Dictionary is not ideal

Hi all
I’m struggling with the dico.

The dictionary function is not very good for learning German.
One example - sharfe - should be spicy (Pizza) but the first output is - sharp, keen, biting, piercing, poignant; screechy, shrieky, harsh and shrill like a scream …

Perhaps a set of key vocabulary words would be better?

My suggestion is, to write this in the open Forum for German - in German words. I would like give you examples for the right words or explanations for some differences.
Because in English I cannot say what words we need in German - you understand?

Nevertheless we know that our dictionaries are not ideal for certain languages. it is something we will address when we get through our present list of fixes and improvements.

If it is allowed for members to ask questions in “Ask the tutor”, we could offer this possibility too.
I know, they have only claim for an answer if they are members in a special stage.
But there I could give some explanation as member too - is that correct?
I know we have not yet a German tutor, but I could help the German learners a little as German native speaker.

Hi Irene and Steve,

Ich verstehe. :slight_smile:

Thanks for the quick feedback. Irene, my request is related to creating the LingQ words for the flashcards. That part of the software is what I find less effective than my current method of using leo.org and my own flashcard system.
My learning objective is to learn vocabulary, so this needs to be fast and correct. Otherwise I’ll need to stick to other tools.

I never found a dictionary which works always for me. I have a list of 4 or 5 English dictionaries in my favorites list and each one uses to be better in certain situations than the others.
I think that unless for very simple words, most words have more than one translation, depending on the context. If the translation offered by lingQ dictionary doesn’t fit well in the context, I look for the word in other dictionaries.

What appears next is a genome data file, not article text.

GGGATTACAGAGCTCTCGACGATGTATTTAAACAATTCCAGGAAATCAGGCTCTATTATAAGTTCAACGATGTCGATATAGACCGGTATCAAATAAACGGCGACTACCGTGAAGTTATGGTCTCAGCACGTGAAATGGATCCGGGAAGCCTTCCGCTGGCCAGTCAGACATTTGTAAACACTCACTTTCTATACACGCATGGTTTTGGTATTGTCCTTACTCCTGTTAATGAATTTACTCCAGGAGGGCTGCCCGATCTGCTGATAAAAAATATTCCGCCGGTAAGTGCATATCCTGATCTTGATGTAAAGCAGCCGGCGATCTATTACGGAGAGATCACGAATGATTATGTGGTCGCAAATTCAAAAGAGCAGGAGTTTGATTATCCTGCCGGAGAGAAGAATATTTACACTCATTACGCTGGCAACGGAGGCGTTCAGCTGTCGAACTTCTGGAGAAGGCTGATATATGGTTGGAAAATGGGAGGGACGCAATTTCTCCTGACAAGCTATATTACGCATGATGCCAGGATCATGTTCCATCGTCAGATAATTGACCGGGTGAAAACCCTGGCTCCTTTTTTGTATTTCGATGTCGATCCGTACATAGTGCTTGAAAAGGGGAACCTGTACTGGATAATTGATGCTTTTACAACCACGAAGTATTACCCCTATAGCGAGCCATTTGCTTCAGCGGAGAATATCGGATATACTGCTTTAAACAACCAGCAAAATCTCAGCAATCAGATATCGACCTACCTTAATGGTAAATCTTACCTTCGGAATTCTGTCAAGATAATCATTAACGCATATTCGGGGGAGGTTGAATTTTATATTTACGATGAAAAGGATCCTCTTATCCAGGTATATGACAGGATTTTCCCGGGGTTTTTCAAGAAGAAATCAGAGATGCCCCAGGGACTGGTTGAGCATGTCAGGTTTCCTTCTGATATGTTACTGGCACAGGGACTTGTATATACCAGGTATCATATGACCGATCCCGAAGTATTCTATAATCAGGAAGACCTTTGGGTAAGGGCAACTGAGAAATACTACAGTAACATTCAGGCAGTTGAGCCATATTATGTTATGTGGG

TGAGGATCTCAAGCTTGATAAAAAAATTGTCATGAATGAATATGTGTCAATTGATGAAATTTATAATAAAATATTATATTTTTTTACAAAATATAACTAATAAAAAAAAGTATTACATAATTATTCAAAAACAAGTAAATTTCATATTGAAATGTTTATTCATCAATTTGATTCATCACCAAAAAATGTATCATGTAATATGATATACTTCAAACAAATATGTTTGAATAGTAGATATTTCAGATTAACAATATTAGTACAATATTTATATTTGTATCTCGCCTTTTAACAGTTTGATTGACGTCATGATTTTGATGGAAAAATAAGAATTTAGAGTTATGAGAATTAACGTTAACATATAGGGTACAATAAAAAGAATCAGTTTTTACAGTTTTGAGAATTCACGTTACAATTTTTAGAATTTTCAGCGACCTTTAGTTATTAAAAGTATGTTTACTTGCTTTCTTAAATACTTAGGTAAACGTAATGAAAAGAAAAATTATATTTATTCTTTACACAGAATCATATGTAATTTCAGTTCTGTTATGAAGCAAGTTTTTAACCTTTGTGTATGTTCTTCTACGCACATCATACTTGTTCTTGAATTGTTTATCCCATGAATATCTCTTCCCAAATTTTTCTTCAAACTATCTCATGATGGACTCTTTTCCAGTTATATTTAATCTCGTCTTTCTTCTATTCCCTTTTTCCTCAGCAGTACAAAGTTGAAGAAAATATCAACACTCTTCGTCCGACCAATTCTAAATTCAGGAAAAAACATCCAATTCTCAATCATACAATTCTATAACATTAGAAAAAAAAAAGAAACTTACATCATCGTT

I find the adjectives specially difficult. It’s common to have in one phrase a list of them which means almost the same.
For example, last week I found a phrase where the author said that “we need to be trustworthy and reliable” and I became a little confused, since I always translated both trustworthy and reliable to the same word in my native language.
In other words, I don’t believe any dictionary is able to give the exact meaning of every word, because it depends - sometimes heavily - on context.

Hi Irene,

LingQ members who are not Plus or Premium members can post language-related questions on the ‘Open Forum in (language)’ and other members can answer them there.


Thanks Jill!

I agree with you.
Sometimes it is hard work to find the correct word that brings the sense, but I think it is in other languages the same.
In the German Language we need often different words for eventually the same thing. Only through the different words the sentence have another expression.
Your sentence is a good example. Exactly that is what language brings expressive and only great vocabulary can bring this skills.
I see we have to work hard :slight_smile: